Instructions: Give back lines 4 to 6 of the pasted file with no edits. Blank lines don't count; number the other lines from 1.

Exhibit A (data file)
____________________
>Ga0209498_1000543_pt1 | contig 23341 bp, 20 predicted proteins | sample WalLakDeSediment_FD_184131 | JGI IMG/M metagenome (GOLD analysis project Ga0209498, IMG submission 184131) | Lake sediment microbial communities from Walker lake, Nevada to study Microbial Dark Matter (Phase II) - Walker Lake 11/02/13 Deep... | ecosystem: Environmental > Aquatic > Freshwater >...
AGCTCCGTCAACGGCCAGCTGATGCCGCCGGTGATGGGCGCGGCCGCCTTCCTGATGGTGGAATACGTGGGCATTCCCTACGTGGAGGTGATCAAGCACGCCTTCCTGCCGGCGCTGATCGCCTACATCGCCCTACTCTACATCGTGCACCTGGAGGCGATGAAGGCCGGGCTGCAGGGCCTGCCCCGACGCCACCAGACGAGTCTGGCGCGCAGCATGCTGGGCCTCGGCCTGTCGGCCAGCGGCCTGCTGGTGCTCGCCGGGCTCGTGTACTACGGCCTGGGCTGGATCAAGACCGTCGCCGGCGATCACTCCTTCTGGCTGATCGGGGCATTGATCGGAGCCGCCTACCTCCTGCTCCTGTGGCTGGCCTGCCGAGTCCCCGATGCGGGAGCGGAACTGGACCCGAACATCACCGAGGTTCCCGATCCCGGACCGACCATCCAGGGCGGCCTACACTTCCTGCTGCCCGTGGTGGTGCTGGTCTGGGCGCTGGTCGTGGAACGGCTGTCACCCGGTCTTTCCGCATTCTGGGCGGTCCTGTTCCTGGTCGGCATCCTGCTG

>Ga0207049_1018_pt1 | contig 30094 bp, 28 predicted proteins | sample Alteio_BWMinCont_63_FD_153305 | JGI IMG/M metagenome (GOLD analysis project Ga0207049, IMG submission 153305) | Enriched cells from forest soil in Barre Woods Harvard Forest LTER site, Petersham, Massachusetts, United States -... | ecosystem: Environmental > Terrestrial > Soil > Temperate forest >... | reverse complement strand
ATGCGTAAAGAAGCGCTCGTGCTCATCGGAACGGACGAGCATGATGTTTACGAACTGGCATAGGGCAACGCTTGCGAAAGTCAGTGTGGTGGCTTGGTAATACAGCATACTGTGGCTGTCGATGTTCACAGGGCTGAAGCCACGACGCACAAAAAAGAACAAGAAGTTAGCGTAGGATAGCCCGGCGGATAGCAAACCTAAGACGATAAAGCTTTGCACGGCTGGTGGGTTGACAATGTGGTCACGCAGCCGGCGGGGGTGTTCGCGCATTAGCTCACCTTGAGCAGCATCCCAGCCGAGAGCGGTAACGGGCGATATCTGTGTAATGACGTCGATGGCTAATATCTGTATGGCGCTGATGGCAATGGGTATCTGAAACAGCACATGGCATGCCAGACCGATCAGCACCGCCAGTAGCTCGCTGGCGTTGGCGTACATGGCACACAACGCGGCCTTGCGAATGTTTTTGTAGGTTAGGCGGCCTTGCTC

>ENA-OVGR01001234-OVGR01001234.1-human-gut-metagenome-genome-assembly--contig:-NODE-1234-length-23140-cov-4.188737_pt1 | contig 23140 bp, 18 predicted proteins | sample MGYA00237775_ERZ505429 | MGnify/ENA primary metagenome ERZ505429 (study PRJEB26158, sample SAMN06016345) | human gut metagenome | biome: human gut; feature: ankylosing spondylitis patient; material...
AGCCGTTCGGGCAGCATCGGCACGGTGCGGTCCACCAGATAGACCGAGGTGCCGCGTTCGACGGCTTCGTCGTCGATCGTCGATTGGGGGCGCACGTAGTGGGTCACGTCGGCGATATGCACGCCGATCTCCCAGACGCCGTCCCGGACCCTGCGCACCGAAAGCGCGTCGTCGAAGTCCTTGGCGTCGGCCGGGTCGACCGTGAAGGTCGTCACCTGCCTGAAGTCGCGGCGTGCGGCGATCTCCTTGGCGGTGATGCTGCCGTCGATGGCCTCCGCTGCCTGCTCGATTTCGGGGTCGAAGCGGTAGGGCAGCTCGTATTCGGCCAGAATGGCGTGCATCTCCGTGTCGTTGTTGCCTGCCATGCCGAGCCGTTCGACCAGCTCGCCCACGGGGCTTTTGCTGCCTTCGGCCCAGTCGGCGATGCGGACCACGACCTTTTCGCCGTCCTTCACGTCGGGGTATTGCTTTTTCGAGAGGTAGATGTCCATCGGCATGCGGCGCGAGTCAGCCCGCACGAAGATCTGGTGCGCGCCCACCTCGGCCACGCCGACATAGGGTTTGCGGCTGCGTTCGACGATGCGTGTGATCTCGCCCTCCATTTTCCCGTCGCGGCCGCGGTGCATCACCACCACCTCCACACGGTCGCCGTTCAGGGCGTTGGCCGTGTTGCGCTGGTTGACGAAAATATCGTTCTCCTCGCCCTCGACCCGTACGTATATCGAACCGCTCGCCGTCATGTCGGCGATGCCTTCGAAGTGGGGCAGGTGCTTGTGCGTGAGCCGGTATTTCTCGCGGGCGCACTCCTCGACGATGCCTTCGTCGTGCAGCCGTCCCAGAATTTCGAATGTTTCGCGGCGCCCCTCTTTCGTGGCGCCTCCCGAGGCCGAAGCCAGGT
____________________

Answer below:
ATGCGTAAAGAAGCGCTCGTGCTCATCGGAACGGACGAGCATGATGTTTACGAACTGGCATAGGGCAACGCTTGCGAAAGTCAGTGTGGTGGCTTGGTAATACAGCATACTGTGGCTGTCGATGTTCACAGGGCTGAAGCCACGACGCACAAAAAAGAACAAGAAGTTAGCGTAGGATAGCCCGGCGGATAGCAAACCTAAGACGATAAAGCTTTGCACGGCTGGTGGGTTGACAATGTGGTCACGCAGCCGGCGGGGGTGTTCGCGCATTAGCTCACCTTGAGCAGCATCCCAGCCGAGAGCGGTAACGGGCGATATCTGTGTAATGACGTCGATGGCTAATATCTGTATGGCGCTGATGGCAATGGGTATCTGAAACAGCACATGGCATGCCAGACCGATCAGCACCGCCAGTAGCTCGCTGGCGTTGGCGTACATGGCACACAACGCGGCCTTGCGAATGTTTTTGTAGGTTAGGCGGCCTTGCTC

>ENA-OVGR01001234-OVGR01001234.1-human-gut-metagenome-genome-assembly--contig:-NODE-1234-length-23140-cov-4.188737_pt1 | contig 23140 bp, 18 predicted proteins | sample MGYA00237775_ERZ505429 | MGnify/ENA primary metagenome ERZ505429 (study PRJEB26158, sample SAMN06016345) | human gut metagenome | biome: human gut; feature: ankylosing spondylitis patient; material...
AGCCGTTCGGGCAGCATCGGCACGGTGCGGTCCACCAGATAGACCGAGGTGCCGCGTTCGACGGCTTCGTCGTCGATCGTCGATTGGGGGCGCACGTAGTGGGTCACGTCGGCGATATGCACGCCGATCTCCCAGACGCCGTCCCGGACCCTGCGCACCGAAAGCGCGTCGTCGAAGTCCTTGGCGTCGGCCGGGTCGACCGTGAAGGTCGTCACCTGCCTGAAGTCGCGGCGTGCGGCGATCTCCTTGGCGGTGATGCTGCCGTCGATGGCCTCCGCTGCCTGCTCGATTTCGGGGTCGAAGCGGTAGGGCAGCTCGTATTCGGCCAGAATGGCGTGCATCTCCGTGTCGTTGTTGCCTGCCATGCCGAGCCGTTCGACCAGCTCGCCCACGGGGCTTTTGCTGCCTTCGGCCCAGTCGGCGATGCGGACCACGACCTTTTCGCCGTCCTTCACGTCGGGGTATTGCTTTTTCGAGAGGTAGATGTCCATCGGCATGCGGCGCGAGTCAGCCCGCACGAAGATCTGGTGCGCGCCCACCTCGGCCACGCCGACATAGGGTTTGCGGCTGCGTTCGACGATGCGTGTGATCTCGCCCTCCATTTTCCCGTCGCGGCCGCGGTGCATCACCACCACCTCCACACGGTCGCCGTTCAGGGCGTTGGCCGTGTTGCGCTGGTTGACGAAAATATCGTTCTCCTCGCCCTCGACCCGTACGTATATCGAACCGCTCGCCGTCATGTCGGCGATGCCTTCGAAGTGGGGCAGGTGCTTGTGCGTGAGCCGGTATTTCTCGCGGGCGCACTCCTCGACGATGCCTTCGTCGTGCAGCCGTCCCAGAATTTCGAATGTTTCGCGGCGCCCCTCTTTCGTGGCGCCTCCCGAGGCCGAAGCCAGGT